Moreover, when one side goes into full-tilt rage-war against scientists and teachers and every other caste of folks who know stuff... WTF is going on?

It is Distraction of SoA. Americans need to fret over some cheating elite. And the last thing the Murdochians want is for poor whites to turn their ire toward the ancient enemies of freedom, who were dealt with firmly, by our parents and grandparents in the Greatest Generation.

 So Fox must find some other elite (or several) to divert attention to.  Just as the plantation lords diverted a million poor white southerners into marching to fight and die for their own feudal lords, against "yankee factory men."  

How are they doing it?  Trace the narrative.  

We all know that being smart and knowing a lot does not automatically make you wise.  Indeed, we all have known smart people who were ninnies. I know some top scientists who I would never hire as a babysitter.  It happens. Even folks who know a field thoroughly must still bear burdens of proof. And they will always be wrong about something.

Only notice how that truth has been twisted into a new "truthy" truism.  

If you are smart and know a lot, that automatically makes you unwise.

That transformed and warped message is the essence of the narrative.  And it is deeply, deeply sick.  

In fact, being smart and knowing a lot correlates moderately with being a somewhat wiser person.  Not perfectly. Not reliably in any particular case. Always with a sense of contingency and burden-of-proof...

... but still... are you honestly gonna make a bet with me over the relative levels of wisdom and common sense displayed by - say - the folks in our research centers vs. those living in trailer parks? On average? Seriously?

Start with a truth.  Twist it into a "truthy" lie. It is the methodology of the mad anti-vaxxers of the far-left... and it is the method of the puppeteers controlling today's loony entire-right.

 If you have fallen for this scam, shame on you.


== These fellows must have read Adam Smith ==

James-Madison-corporations"I hope ever to see America among the foremost nations of justice and liberality.” — George Washington

"The power of all corporations ought to be limited, [...] the growing wealth acquired by them never fails to be a source of abuses.”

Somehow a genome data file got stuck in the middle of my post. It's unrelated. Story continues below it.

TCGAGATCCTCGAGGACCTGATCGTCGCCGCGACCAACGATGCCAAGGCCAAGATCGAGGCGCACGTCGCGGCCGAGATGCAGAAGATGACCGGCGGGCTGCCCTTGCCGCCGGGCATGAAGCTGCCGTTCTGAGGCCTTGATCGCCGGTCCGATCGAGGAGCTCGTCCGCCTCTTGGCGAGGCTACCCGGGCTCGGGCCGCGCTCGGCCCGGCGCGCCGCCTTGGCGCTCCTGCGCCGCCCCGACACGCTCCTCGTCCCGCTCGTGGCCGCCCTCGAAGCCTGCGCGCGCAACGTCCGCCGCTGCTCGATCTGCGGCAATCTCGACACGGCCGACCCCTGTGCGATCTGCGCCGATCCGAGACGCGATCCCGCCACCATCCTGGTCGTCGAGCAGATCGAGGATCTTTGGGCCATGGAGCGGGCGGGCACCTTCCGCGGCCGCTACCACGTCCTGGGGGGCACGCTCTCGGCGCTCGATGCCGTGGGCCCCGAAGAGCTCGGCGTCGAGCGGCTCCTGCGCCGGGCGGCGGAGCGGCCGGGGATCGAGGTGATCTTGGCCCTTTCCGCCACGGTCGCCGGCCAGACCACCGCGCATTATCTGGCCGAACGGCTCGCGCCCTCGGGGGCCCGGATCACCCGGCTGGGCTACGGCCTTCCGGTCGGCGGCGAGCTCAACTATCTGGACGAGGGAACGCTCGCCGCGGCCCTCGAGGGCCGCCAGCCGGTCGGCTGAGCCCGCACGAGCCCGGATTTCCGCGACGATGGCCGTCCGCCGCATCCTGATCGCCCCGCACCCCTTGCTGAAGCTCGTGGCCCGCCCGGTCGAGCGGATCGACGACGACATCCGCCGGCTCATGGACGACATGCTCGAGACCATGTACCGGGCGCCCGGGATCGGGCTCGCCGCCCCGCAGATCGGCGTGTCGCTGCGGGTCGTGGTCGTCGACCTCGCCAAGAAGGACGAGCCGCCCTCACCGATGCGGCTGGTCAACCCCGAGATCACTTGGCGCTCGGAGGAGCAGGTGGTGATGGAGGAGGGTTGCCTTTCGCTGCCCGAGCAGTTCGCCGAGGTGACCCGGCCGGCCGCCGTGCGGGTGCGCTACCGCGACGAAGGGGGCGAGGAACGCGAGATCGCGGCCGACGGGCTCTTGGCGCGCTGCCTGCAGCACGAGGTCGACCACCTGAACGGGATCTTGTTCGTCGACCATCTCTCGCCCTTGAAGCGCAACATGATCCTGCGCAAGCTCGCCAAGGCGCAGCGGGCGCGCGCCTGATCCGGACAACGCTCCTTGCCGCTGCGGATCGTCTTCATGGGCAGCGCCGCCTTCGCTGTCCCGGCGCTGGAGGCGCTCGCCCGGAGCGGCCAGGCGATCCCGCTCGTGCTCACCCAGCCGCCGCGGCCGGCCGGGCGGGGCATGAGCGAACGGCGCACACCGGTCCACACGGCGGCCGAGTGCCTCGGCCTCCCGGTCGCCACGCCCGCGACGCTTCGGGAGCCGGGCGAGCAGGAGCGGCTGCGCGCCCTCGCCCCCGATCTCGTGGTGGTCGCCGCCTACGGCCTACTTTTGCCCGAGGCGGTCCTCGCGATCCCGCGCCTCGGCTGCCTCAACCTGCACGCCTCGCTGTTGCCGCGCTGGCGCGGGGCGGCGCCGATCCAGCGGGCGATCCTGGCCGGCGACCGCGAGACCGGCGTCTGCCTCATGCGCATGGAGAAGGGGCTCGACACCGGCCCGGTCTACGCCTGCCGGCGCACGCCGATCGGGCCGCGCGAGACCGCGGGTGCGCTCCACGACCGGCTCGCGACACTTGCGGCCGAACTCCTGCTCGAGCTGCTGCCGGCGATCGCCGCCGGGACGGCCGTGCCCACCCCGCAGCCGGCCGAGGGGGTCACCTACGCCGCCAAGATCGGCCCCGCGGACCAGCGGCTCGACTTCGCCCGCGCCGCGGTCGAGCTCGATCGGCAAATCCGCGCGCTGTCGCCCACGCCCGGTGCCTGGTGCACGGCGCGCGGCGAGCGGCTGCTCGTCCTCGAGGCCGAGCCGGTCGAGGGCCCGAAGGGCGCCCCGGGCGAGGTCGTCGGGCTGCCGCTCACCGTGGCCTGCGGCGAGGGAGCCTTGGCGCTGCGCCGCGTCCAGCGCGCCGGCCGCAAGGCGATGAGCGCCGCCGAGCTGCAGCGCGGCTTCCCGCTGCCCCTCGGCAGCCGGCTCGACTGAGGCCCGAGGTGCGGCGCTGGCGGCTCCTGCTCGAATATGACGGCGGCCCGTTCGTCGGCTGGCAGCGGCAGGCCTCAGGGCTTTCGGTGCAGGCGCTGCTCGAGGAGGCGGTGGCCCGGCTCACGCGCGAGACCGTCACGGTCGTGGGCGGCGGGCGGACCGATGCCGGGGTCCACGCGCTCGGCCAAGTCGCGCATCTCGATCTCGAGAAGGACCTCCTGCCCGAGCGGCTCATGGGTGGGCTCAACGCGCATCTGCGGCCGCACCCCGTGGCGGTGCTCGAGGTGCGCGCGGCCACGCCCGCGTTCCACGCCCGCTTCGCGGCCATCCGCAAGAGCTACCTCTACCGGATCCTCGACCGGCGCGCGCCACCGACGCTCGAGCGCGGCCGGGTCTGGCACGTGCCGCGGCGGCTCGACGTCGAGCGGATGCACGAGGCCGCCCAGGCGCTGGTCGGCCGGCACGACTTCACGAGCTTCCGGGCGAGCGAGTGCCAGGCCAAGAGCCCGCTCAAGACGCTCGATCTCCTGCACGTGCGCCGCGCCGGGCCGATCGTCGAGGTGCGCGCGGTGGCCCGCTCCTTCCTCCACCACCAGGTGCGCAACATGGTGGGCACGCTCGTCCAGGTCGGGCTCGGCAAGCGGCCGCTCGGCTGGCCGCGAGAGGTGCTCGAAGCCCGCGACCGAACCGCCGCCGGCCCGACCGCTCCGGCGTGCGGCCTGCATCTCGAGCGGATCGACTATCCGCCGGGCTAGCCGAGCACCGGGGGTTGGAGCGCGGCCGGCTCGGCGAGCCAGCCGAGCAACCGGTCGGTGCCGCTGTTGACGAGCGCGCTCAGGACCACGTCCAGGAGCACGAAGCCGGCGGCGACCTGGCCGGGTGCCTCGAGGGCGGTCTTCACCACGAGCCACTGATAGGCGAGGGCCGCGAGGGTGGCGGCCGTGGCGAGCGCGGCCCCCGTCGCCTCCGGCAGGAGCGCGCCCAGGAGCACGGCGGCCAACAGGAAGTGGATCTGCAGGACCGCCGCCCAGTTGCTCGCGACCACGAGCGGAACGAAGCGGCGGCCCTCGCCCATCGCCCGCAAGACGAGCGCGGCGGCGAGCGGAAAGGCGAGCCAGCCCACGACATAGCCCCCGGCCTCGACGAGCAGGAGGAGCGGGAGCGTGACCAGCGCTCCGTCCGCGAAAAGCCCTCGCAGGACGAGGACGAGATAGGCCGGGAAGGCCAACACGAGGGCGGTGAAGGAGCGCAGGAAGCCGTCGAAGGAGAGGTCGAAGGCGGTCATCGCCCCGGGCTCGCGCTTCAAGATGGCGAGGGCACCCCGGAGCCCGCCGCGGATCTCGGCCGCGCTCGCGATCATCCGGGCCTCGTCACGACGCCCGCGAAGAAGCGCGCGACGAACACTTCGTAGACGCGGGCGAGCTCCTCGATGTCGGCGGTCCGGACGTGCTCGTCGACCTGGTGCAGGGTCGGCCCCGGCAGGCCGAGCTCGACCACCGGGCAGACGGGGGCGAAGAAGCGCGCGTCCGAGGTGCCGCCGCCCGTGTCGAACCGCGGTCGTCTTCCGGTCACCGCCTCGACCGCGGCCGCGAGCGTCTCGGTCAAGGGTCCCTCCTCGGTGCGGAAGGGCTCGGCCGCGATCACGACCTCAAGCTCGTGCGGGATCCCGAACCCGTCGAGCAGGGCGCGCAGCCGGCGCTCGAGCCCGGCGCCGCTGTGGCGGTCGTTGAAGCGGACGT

– James Madison


== More Political Miscellany ==

If true, this is very disturbing: Google Is Removing Negative Coverage Of Powerful People from its search results.

This world survey of racial tolerance may surprise you and shatter your close-held impressions.

== And Finally ==

All right, this is just terrific. A generic why I am right and you are wrong” anthem for our (insanely self-righteous) times.

Sunday, July 20, 2014

The Moon Landing: 45 Years Later

MOON-LANDING-1969Summertime takes me back to 1969, when -- despite national and international traumas that make today's seem petty -- the world did manage to come together over one topic... how glorious that humankind was forging forth into the Final Frontier.

Yet now, I share with millions of other boomers a head-scratching perplexity. Why don’t more of today’s youth care about outer space?


The easy answer would be to seize upon a simple nostrum -- about each era rejecting the obsessions of the one before it. But then, in that case, why is the very opposite true about popular music? Back in the hippie era, music divided the generations! But today? Well, my kids adore classic 60s and 70s Rock. In a surf shop or bike store, all I have to do is mention a few of the concerts that I snuck into, long ago, and the brash young fellers are at my feet, saying “tell us more, gramps!”

life2moonandbackSo why do they yawn, when we turn to the NASA Channel, or when we talk about colonizing Mars?

Or when we brag about being members of a species who walked on the Moon? For certain, you don’t hear astronaut mentioned on any list of dream jobs.

Puzzling over this quandary, I was reminded of something Norman Mailer said, when he wrote his 1960s tome Of A Fire on the Moon. Mailer had begun researching the book amid feelings of smug, intellectual hostility toward the crewcut engineers and fliers he encountered... only then his attitude shifted when he realized, in a startled epiphany that: “They were achieving not one, but two bona fide miracles.”